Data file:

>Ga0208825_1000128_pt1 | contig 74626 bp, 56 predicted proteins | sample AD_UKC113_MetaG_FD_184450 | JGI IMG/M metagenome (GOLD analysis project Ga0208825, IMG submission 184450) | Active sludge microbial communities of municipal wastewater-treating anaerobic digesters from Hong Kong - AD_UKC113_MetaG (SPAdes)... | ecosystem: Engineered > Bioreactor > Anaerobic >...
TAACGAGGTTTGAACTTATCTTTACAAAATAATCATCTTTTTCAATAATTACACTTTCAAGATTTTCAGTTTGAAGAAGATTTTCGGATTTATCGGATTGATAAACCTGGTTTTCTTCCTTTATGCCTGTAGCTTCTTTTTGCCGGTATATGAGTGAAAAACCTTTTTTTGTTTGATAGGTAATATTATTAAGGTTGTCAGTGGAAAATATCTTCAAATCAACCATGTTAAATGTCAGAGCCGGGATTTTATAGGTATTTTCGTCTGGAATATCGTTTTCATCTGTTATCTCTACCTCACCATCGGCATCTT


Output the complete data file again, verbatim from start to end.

>Ga0208825_1000128_pt1 | contig 74626 bp, 56 predicted proteins | sample AD_UKC113_MetaG_FD_184450 | JGI IMG/M metagenome (GOLD analysis project Ga0208825, IMG submission 184450) | Active sludge microbial communities of municipal wastewater-treating anaerobic digesters from Hong Kong - AD_UKC113_MetaG (SPAdes)... | ecosystem: Engineered > Bioreactor > Anaerobic >...
TAACGAGGTTTGAACTTATCTTTACAAAATAATCATCTTTTTCAATAATTACACTTTCAAGATTTTCAGTTTGAAGAAGATTTTCGGATTTATCGGATTGATAAACCTGGTTTTCTTCCTTTATGCCTGTAGCTTCTTTTTGCCGGTATATGAGTGAAAAACCTTTTTTTGTTTGATAGGTAATATTATTAAGGTTGTCAGTGGAAAATATCTTCAAATCAACCATGTTAAATGTCAGAGCCGGGATTTTATAGGTATTTTCGTCTGGAATATCGTTTTCATCTGTTATCTCTACCTCACCATCGGCATCTT